David: Well, and even if we don’t reach a middle, if we at least get to a point where we accept each other as human and say, well, we can’t. You know, you have your place, I have my place, and we kind of disagree, but Right. I can see, you know, that you’re still a human being and you know, you’d probably pull me out of a burning car.
You know, it’s not like you’re an evil person that wants to destroy the world. We both, you know, kind of want a lot of the same things. We just kinda maybe want to come at it differently. And I, I think you don’t always have to totally agree or even completely fine a compromised position. You might still hold to your position.
Oh yeah. But at least see the other person as human, which is where, [00:12:00] you know, a lot of our problems are now, it’s like we can’t disagree. Without also saying, not only do I disagree, but this other person is evil. Mm-hmm.
Stephanie: You know, and that’s, and that’s where the outreach comes
David: in, right? Exactly. Exactly.
Because that’s that emotion that triggers it. I mean, you know, one nice thing is, you know, to talk about the, uh, I was talking about how some of this is kind of counter to our evolutionary psychology. Some of it’s actually there too. Uh, actually part of it too, because what you were just saying about collective consensus, that is part of our survival.
Like, that’s one reason why humans have done so well, because, you know, we did group up into groups and we. Let the group, kind of, the group, um, sort of could bounce off. And usually, you know, science has shown, or psychology has shown that usually if you have a problem and you get five people from the group to sort of talk about the problem, honestly, you, you do arrive at the right answer.
You know, you do arrive at a good answer. Um, You know, it’s when you get tribal and you refuse to change your mind. All that stuff that it kind of breaks down, right? But the reality is one person, you know, and, and they’ve [00:13:00] tested this with fairly simple kind of math things, right? That you know, your intuition with this little math thing is you just guess this guess, and then you sit in a group and talk about it with five people or whatever.
And almost all the time, the one that kind of has it right, or two that have it right, will kind of explain why they came to that answer. And it’s like, here’s how the math works and why this way is probably right. And you finally go, oh yeah, okay, that makes sense because you know, and you did that in the group and you might not have done that if you weren’t, weren’t in that group.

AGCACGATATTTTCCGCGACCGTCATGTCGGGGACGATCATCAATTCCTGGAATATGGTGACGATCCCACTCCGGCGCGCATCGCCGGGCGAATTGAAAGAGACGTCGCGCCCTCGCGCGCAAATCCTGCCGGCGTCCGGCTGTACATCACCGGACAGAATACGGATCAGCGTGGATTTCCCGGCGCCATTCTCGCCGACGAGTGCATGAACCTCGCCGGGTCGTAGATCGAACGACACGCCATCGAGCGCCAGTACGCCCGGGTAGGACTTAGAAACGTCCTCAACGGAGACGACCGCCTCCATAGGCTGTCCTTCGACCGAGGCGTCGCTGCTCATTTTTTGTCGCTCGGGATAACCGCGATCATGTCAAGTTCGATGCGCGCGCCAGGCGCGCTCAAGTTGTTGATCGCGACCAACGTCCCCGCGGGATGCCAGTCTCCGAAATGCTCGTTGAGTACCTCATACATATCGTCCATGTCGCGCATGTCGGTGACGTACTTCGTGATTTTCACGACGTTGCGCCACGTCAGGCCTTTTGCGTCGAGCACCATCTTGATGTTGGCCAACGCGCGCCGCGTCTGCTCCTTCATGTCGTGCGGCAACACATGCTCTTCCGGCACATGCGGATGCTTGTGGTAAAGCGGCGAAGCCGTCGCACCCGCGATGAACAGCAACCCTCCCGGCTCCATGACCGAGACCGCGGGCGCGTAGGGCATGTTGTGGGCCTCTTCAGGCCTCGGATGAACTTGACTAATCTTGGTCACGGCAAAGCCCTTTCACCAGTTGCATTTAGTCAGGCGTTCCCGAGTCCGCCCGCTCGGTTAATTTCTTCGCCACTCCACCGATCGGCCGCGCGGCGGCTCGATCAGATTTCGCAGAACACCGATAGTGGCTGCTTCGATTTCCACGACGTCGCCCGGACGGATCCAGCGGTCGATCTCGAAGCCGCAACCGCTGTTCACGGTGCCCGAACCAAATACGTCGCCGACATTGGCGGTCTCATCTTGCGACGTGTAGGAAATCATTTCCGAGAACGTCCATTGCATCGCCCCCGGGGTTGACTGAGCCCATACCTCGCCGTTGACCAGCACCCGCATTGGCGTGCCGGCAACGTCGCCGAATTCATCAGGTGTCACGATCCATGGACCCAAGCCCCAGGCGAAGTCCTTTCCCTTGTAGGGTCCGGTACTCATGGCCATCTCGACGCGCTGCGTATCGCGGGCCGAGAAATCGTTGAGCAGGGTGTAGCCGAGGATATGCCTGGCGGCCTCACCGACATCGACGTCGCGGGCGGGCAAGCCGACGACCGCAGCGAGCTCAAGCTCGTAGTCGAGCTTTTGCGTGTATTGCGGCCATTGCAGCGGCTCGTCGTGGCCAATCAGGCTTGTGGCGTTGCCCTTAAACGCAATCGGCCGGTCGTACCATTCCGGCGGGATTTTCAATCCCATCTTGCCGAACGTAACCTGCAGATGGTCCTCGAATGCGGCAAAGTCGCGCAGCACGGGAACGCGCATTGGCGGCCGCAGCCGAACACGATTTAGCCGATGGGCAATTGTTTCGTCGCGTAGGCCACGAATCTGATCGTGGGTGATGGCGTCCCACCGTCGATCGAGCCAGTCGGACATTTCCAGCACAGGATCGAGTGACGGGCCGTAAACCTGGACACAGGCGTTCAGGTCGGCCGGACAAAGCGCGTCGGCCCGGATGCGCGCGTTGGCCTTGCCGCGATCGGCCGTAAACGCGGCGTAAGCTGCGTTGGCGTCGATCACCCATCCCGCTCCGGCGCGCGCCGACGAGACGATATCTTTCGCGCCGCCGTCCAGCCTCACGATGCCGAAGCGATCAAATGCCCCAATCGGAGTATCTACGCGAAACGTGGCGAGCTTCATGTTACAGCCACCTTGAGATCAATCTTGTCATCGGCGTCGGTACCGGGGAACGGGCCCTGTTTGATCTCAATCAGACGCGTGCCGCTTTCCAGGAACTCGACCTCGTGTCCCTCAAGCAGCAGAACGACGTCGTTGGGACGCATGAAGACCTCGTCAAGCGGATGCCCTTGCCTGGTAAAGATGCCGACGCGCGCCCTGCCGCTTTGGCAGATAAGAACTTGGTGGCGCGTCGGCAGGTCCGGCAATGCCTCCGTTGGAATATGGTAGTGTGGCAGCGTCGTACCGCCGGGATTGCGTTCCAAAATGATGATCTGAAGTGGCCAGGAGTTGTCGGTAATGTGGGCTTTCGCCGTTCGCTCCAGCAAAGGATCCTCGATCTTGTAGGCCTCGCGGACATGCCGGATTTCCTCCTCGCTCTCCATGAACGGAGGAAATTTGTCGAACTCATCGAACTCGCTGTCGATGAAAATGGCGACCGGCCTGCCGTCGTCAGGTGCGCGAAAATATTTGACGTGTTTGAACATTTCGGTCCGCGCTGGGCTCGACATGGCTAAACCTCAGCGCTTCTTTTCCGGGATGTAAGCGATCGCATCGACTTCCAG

So we do know that, that, you know, that we do perform better when we allow. Are open, like you said, are open to hearing other people’s ideas. And again, we don’t always have to come to the same conclusion at the end, but you know, at least we can have that, that conversation and not decide the other person is evil.
Stephanie: Yeah, absolutely.
David: So, One thing I was gonna throw onto that though, as a caveat, I do wanna say like, when we get into these, if you get into these contentious conversations, I know that the, the, we’ve sort of seen the science has sort of shown that, you know, you don’t want that to be your first [00:14:00] reaction. You know, if you go into a room with someone you’ve never met, like, like I think, uh, you know, the three of you know each other pretty well.
So you already have like that baseline of trust, you know, and I mean actually, oh, oh really?
Stephanie: Actually only two of us. Yeah, so, oh, interesting. Um, me and Lou actually are very close. We’ve known each other for years. Um, but our third, uh, Maria, who is not here, which, you know, maybe some other time. Yeah. Um, she’s actually.
We did this podcast on a whim, right? We were at the bar, you know, talking, having some drinks night, right? It was one of those nights and she was like, oh, I had a podcast before. I was like, so did I, I had podcast, but it was. So then she was like, why don’t we do a podcast together? We were like, yeah. And that’s how it started.
So Maria is one of our, um, newest members to our friends, right? And, uh, we don’t know her that well, and through this journey we’re getting to know her and she’s getting to know us. So it’s, [00:15:00] it’s kind of pretty interesting. And me and her have opposite view, like most of the time we have, she thinks we have opposite views.
But I think that I just say it in a different
David: way. Interesting. Because what I was gonna say was that, you know, if you sort of throw two people into a room that kind of, their, their first interaction is, you know, maybe some hot button political thing that often can be not necessarily the right way to do it because now you only know them.